Sunday, September 7, 2014

The Greatest Comeback by Patrick J. Buchanan

Nixon was elected president of the United States in 1968. The question is how that could have happened when most of us were sure his political career was over just a few years earlier. He had lost his bid to Kennedy in 1960 and hadn't won an election since. He'd lost the election for California governor in 1962 and then had called a press conference to let us know he was finished with politics.

So how did a man with no political future, who said he was through with politics, become president of the United States just a few years later? That is what Buchanan covers in this book.

Buchanan came on to Nixon's team in 1966 at age 27. He would be with Nixon through August, 1974. Buchanan began cleaning up Nixon's backlog of mail, doing research and writing daily memos. His job, Buchanan writes, was “to use my position to make Richard Nixon President of the United States.” (35) He was soon writing for Nixon and traveling with him.

Nixon had his eye on the presidency and was willing to pay the price for it. He worked to make friends and allies in the Republican Party, endorsing particular candidates and making certain comments. By the fall of 1966, Nixon “was the lone national Republican acceptable to all factions.” (101) In addition to the hard work, opponents gave Nixon a break. Of the 1968 candidating and nominating process, Buchanan writes, “To my surprise, our opponents never really went after Nixon's character as the Kennedy crowd had in 1960.” (210)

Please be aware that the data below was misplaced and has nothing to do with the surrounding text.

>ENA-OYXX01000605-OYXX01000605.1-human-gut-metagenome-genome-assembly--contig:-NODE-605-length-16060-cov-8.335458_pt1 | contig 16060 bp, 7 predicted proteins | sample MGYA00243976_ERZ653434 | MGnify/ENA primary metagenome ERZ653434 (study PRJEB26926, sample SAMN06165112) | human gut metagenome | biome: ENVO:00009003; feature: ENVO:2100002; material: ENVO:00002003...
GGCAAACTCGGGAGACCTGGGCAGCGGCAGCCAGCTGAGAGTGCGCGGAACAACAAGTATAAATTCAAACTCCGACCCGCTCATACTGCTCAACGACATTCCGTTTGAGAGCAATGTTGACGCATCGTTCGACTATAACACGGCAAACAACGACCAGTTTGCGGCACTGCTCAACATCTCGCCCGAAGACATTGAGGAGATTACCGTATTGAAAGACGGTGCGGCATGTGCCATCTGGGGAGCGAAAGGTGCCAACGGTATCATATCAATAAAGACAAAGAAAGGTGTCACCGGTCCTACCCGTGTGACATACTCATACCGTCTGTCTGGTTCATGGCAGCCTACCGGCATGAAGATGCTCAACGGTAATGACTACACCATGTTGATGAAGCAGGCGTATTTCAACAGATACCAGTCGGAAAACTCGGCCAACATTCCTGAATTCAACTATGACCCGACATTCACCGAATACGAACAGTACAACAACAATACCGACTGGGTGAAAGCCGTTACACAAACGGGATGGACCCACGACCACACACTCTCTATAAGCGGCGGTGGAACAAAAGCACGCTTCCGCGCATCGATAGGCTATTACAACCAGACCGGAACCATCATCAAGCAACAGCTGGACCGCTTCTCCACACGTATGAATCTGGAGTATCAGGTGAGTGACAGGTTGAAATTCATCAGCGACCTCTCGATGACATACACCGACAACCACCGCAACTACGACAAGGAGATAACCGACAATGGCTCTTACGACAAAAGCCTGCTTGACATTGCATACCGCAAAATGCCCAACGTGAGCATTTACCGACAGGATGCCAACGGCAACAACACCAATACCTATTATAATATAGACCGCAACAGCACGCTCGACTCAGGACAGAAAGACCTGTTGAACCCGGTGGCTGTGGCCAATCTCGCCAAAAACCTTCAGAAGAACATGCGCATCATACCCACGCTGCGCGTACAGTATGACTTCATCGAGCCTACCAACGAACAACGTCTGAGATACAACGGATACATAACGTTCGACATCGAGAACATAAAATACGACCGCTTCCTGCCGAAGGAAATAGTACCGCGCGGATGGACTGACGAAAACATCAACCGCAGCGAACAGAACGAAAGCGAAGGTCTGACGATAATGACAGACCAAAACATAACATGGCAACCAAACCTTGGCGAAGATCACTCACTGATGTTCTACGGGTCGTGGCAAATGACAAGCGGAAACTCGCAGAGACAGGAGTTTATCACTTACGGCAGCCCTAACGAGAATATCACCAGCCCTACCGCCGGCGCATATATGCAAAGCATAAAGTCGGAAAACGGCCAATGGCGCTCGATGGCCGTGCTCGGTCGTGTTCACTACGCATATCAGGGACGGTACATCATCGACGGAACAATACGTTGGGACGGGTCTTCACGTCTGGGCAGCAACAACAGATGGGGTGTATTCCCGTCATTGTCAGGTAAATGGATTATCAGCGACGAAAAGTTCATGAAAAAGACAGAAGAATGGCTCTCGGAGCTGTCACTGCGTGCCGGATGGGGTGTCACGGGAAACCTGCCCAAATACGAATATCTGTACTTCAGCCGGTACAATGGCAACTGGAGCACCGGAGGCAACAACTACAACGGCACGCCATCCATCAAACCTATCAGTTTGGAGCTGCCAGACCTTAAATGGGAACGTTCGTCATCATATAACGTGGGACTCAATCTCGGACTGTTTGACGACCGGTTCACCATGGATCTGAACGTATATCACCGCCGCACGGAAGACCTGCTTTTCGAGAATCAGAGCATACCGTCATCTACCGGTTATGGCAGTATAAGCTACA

This is a very personal account of the political comeback. Buchanan has included many stories of his own role and involvement in the comeback. There are also many revealing anecdotes about Nixon. “When Nixon trusted you he would let down his guard, and I got to know him better than any other boss I ever knew.” (188)

One really gets a sense of the history of the time, including the political issues, the war in Viet Nam, and the civil rights issues. Anyone interested in the ways of politics will find lots of information about the late 1960s in the book. It certainly reveals the drive of Nixon on his way to the White House. Buchanan really admired Nixon and that comes through in this book.

Patrick J. Buchanan, America's leading populist conservative, was a senior adviser to three U.S. presidents, ran for the Republican nomination in 1992 and 1996, and was the Reform Party's presidential candidate in 2000. He is the author of eleven books and a syndicated columnist. He lives in McLean, Virginia.

Crown Forum, 392 pages.

I received a complimentary copy of this book from the publisher for the purpose of an independent and honest review.

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